Sometimes diners seek dishes that challenge their concept of comfort food classics, such as elevated or decon- structed versions that are almost unrecog-nizable. At other times, they don't want these dishes reinvented — they want a really delicious, straightforward rendition. For those latter occasions, Pelican Bay is a sure bet.
The Pelican Bay space is cavernous, with shimmery red vinyl booths spread throughout the restaurant and high-top tables for those interested in peering around the space. Sports lovers will rejoice to find 40 television screens looming throughout the dining room. Diners interested in a front row seat for all the restaurant's chatter and action should pull up a plush stool at the expansive bar, where servers sling potent, rainbow-colored daiquiris in flavors such as punchy Long Island iced tea and treacly, creamy amaretto.
Diners would be hard pressed to find a restaurant that feels merrier or more jovial than Pelican Bay, and it seems that there's rarely a time when the space isn't playing host to some sort of reunion, birthday party or other celebration. During the lull of the quietest days, staff members can be found singing along to the bounce remix of Monica's "Don't Take It Personal (Just One of Dem Days)" or shaking their hips to Outkast's "Aquemini" while stirring up a Technicolor mixed drink. The restaurant's staff are consistently some of the warmest and most earnest in the city, creating the kind of convivial atmosphere that could inspire diners to get up mid-meal and bust a move themselves.
The menu reads like a what's what of soul food and sports-bar favorites jammed into a single list, serving up tailgating classics alongside heartier entrees, and there's a build-your-own pizza option. Everything arrives at the table hot from the open kitchen, avoiding the pitfalls of many wing-and-burger spots by keeping dishes straightforward and crafted in-house, including freshly made tortilla chips.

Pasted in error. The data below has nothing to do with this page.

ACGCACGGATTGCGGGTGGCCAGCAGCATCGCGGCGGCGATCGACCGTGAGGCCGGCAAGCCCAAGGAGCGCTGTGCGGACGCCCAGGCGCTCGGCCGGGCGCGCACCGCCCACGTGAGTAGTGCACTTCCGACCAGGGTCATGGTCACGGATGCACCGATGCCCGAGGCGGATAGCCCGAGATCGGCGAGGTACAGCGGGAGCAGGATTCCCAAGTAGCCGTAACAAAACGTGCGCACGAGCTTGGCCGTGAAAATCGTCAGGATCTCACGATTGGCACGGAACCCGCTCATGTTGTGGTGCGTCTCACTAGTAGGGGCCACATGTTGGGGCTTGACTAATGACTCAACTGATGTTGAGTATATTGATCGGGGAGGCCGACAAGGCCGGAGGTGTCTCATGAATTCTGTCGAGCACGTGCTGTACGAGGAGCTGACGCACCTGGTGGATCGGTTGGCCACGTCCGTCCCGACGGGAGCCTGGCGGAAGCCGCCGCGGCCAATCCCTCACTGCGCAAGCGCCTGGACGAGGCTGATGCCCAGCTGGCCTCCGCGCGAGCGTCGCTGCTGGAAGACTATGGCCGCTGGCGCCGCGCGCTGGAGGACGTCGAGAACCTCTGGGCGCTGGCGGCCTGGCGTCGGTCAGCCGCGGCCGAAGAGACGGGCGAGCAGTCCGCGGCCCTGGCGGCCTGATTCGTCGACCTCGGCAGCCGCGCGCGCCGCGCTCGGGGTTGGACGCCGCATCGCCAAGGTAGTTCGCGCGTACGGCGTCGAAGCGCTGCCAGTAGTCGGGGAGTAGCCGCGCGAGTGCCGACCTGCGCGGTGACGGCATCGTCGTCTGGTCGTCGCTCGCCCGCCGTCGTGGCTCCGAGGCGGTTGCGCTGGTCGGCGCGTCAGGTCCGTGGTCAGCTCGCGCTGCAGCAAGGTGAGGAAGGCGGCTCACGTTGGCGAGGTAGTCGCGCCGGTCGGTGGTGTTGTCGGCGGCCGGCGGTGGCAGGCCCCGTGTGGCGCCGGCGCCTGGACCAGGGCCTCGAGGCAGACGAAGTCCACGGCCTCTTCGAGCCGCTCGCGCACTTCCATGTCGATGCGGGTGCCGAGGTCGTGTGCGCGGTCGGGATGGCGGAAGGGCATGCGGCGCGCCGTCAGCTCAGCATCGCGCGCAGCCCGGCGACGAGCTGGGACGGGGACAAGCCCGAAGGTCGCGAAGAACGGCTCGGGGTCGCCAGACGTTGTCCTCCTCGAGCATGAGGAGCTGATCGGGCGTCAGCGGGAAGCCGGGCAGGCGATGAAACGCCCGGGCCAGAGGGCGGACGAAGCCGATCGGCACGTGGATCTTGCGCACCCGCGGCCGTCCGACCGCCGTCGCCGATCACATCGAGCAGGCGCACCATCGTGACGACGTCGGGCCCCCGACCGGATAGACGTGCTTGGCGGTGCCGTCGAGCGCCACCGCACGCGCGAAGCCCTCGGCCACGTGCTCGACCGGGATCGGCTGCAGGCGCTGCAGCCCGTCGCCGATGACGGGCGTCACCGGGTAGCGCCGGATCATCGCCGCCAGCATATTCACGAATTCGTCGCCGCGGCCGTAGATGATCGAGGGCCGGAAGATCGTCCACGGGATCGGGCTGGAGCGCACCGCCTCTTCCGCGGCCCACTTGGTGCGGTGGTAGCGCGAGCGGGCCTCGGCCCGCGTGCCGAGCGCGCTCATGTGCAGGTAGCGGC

A sizable selection of burger options is available, but first-time visitors would be remiss to overlook the chicken thigh sandwich. The juicy, tender thigh meat is encased in a crackly, deep-fried crust and sandwiched in a soft, springy sesame seed bun. If you've ever needed a proper introduction to chicken thighs, this is the dish. The Pelican Grill is similar to a seafood version of the "meat and three" Southern classic, anchored by a simply prepared, flaky grilled Gulf fish (tilapia when I ordered it) that has been marinated in ample amounts of minced garlic. The main attraction is served with a choice of side, and it's best to spring for the vegan greens, rather than a less-than-inspiring side salad.
An order of fried pickles — slivered as thin as playing cards and lightly battered — arrived looking like a basket of edible, emerald-hued stained glass. The pickles are an easy snack to devour with their pliable chewiness and tang. Dense and meaty chicken wings are generously slathered in a choice of one of more than a half-dozen sauces. While the teriyaki sauce impresses with a long lingering, palate-soothing brown sugar aftertaste, the sweet sriracha delivers the kind of tongue-tingling slow burn that's simultaneously steamy and honeyed.
Any basket of regular or sweet potato french fries can be dressed with a sprinkling of one's favorite wing spread. The earthiness of the sweet potato fries coated in a trickle of lemon-pepper sauce is a robust pairing, surprising the senses with pops of heat and zips of citrus.
Macaroni and cheese leaps to the top of the pack as a side item, arriving as a bubbling cauldron of elbow noodles and creamy bechamel topped with a thick, gooey layer of cheese that twists and twirls on the fork. The onion rings, however, leave much to be desired, with too much breading masking any onion flavor.
Above all else, Pelican Bay offers low-key, neighborhood dining and food that's rib-sticking and reliable without being overwrought.